VTA quests to seize properties jolt downtown San Jose entrepreneurs

SAN JOSE — Two downtown San Jose entrepreneurs say a powerful transit agency’s to-seize-or-not-to-seize real estate odyssey has harmed their respective businesses and left them in tough binds.

The Santa Clara Valley Transportation Authority has been attempting to grab ownership of two parcels on East Santa Clara Street between North First Street and North Second Street, claiming it required the sites for components of the Downtown San Jose BART station.

Eterna Tower in downtown San Jose at 17 through 31 E. Santa Clara St., concept. The Bank of Italy building is adjacent to the left. (Anderson Architects)

The VTA had filed separate lawsuits in a push to seize two properties. One was at 17 East Santa Clara Street and the other was at 29-31 East Santa Clara.

At 17 East Santa Clara, a housing tower was planned but is now in limbo due to the VTA’s shifting priorities.

29 through 31 East Santa Clara Street in downtown San Jose, street-level view showing two storefronts. (Google Maps)

At the 29 East Santa Clara site, a mini-market may have to close its doors because the store’s owner, Amanuel Keleta, has been forced to find a new site a block or two away for his grocery business.

“The VTA has harmed me with the way they have acted,” Keleta said this week after a Santa Clara County Superior Court hearing in San Jose to consider issues arising from the VTA’s efforts to grab his property.

In both of the real estate cases, the VTA in November disclosed in court papers that would abandon its efforts to seize the respective properties through an eminent domain proceeding.

“Plaintiff Santa Clara Valley Transportation Authority hereby abandons the above-entitled proceeding for the acquisition of the property,” the VTA stated in court papers filed in November 2023 in the two separate cases.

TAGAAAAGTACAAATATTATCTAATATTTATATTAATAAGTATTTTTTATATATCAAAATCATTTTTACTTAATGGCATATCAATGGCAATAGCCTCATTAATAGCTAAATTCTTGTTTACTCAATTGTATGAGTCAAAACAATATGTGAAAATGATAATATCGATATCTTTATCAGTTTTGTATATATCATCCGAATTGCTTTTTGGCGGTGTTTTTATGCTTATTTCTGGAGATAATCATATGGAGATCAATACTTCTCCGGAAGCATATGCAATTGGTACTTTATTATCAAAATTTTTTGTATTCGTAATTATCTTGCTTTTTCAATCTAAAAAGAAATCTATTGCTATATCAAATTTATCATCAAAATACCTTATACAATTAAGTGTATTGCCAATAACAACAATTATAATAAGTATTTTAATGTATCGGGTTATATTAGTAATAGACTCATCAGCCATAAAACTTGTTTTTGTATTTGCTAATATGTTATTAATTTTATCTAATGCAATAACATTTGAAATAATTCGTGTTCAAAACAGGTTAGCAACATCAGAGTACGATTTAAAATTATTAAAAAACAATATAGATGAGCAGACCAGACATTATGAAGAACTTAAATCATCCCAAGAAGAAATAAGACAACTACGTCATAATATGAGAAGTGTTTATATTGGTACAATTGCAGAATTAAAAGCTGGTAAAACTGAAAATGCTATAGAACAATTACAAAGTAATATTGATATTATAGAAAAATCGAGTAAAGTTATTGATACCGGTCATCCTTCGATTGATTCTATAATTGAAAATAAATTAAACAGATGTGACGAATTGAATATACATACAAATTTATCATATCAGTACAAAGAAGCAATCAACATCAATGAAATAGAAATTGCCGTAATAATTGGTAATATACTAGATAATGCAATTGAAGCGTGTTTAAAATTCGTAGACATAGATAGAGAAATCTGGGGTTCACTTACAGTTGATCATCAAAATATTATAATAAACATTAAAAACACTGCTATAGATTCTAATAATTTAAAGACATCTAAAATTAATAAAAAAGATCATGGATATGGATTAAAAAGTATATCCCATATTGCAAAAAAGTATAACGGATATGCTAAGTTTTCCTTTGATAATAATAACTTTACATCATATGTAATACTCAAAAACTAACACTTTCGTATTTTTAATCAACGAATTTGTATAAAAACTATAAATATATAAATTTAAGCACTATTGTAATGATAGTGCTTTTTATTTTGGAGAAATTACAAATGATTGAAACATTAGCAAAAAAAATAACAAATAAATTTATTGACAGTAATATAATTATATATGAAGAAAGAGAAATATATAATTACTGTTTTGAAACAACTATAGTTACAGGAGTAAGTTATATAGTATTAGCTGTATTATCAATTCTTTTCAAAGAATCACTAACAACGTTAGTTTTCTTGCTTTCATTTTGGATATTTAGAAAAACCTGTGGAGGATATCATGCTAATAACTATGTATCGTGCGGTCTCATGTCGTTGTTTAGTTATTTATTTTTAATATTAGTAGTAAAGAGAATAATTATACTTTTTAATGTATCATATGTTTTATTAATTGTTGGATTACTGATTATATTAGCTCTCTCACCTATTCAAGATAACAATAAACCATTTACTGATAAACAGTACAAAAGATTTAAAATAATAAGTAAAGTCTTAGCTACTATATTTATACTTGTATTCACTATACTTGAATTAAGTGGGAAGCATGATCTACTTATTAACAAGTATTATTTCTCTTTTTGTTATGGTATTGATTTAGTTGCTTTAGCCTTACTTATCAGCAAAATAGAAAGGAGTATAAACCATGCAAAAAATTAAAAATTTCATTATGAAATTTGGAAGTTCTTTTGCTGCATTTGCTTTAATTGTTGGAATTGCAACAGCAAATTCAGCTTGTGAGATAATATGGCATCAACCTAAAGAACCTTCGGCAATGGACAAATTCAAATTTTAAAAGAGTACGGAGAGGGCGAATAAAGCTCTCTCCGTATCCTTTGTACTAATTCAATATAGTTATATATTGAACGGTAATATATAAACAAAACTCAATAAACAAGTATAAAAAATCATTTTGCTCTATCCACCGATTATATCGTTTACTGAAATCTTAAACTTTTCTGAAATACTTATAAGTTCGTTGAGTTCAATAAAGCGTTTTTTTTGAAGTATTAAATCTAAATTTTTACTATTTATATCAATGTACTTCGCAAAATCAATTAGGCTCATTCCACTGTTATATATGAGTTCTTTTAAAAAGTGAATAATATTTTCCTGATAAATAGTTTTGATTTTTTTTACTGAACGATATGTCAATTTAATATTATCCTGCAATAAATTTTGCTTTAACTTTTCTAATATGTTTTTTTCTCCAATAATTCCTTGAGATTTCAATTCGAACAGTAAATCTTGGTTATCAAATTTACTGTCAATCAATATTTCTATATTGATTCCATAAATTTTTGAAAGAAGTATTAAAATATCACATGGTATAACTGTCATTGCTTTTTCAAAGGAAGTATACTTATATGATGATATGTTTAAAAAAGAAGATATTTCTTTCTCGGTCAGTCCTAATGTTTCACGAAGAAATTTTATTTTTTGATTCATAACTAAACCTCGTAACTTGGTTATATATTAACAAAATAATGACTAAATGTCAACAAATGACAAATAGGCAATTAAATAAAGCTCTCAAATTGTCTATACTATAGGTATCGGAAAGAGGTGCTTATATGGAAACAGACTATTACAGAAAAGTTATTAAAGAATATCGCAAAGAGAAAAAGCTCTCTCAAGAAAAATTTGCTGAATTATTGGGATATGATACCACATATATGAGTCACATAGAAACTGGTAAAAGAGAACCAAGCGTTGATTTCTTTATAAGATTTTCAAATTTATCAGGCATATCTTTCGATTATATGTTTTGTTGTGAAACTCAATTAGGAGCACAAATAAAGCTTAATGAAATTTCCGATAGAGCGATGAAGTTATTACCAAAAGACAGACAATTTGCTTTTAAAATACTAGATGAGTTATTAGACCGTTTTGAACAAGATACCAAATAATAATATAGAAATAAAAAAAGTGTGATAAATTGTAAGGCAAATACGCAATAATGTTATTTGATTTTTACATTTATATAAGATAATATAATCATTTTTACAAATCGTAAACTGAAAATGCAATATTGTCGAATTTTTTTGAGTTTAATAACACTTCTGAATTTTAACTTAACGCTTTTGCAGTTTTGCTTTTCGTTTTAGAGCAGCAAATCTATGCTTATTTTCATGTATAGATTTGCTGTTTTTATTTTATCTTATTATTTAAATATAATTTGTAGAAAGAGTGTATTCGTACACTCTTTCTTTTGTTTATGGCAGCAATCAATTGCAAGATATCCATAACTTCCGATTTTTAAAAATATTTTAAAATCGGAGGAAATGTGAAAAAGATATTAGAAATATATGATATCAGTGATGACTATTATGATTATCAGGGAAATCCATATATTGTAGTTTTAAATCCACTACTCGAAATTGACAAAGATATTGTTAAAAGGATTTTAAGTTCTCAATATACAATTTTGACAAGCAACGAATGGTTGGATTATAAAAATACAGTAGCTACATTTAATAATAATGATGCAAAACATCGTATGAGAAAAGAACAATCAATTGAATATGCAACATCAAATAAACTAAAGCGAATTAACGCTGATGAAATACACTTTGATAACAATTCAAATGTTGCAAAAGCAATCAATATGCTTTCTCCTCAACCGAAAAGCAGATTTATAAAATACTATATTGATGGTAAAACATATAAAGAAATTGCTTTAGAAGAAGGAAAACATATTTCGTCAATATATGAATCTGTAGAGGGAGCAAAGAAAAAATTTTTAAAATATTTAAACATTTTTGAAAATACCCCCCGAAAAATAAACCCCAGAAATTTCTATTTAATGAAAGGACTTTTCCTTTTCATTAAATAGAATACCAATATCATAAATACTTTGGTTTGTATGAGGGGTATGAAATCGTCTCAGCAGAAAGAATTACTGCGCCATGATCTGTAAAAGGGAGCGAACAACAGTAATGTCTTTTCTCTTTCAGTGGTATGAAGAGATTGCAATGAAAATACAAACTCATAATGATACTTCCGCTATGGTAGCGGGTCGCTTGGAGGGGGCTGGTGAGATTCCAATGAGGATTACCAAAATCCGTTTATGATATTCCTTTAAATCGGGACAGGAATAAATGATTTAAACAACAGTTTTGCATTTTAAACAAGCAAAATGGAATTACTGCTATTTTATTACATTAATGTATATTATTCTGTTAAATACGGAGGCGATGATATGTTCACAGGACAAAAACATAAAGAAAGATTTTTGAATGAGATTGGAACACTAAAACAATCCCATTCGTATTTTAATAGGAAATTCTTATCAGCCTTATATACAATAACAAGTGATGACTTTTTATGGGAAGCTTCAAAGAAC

That means the VTA had decided to ditch its separate attempts to grab the properties.

The VTA used the same rationale in the two separate cases involving the properties at 17 East Santa Clara Street and 29-31 East Santa Clara Street, court filings disclosed.

“The design innovations for the project indicate that construction of a secondary headhouse of the project’s Downtown San Jose Station would not be required, thus removing the need to acquire the property,” the VTA stated in the court papers for the respective eminent domain proceedings.

This news organization has requested a comment from the VTA regarding the respective properties.

“VTA does not comment on issues involved in active litigation,” a VTA spokesperson said in prior responses to separate requests for comments regarding the two properties. Both cases remain active in the county court.

Both owners of the respective properties say the VTA has impeded economic opportunities and business prospects for their separate ventures.

Case in point: Fresh problems confront the proposed housing development as a result of the VTA’s legal threats, according to John Domingue, an attorney for Loida Kirkley, a real estate entrepreneur who had proposed a 26-story, 200-unit housing high-rise at 17 East Santa Clara.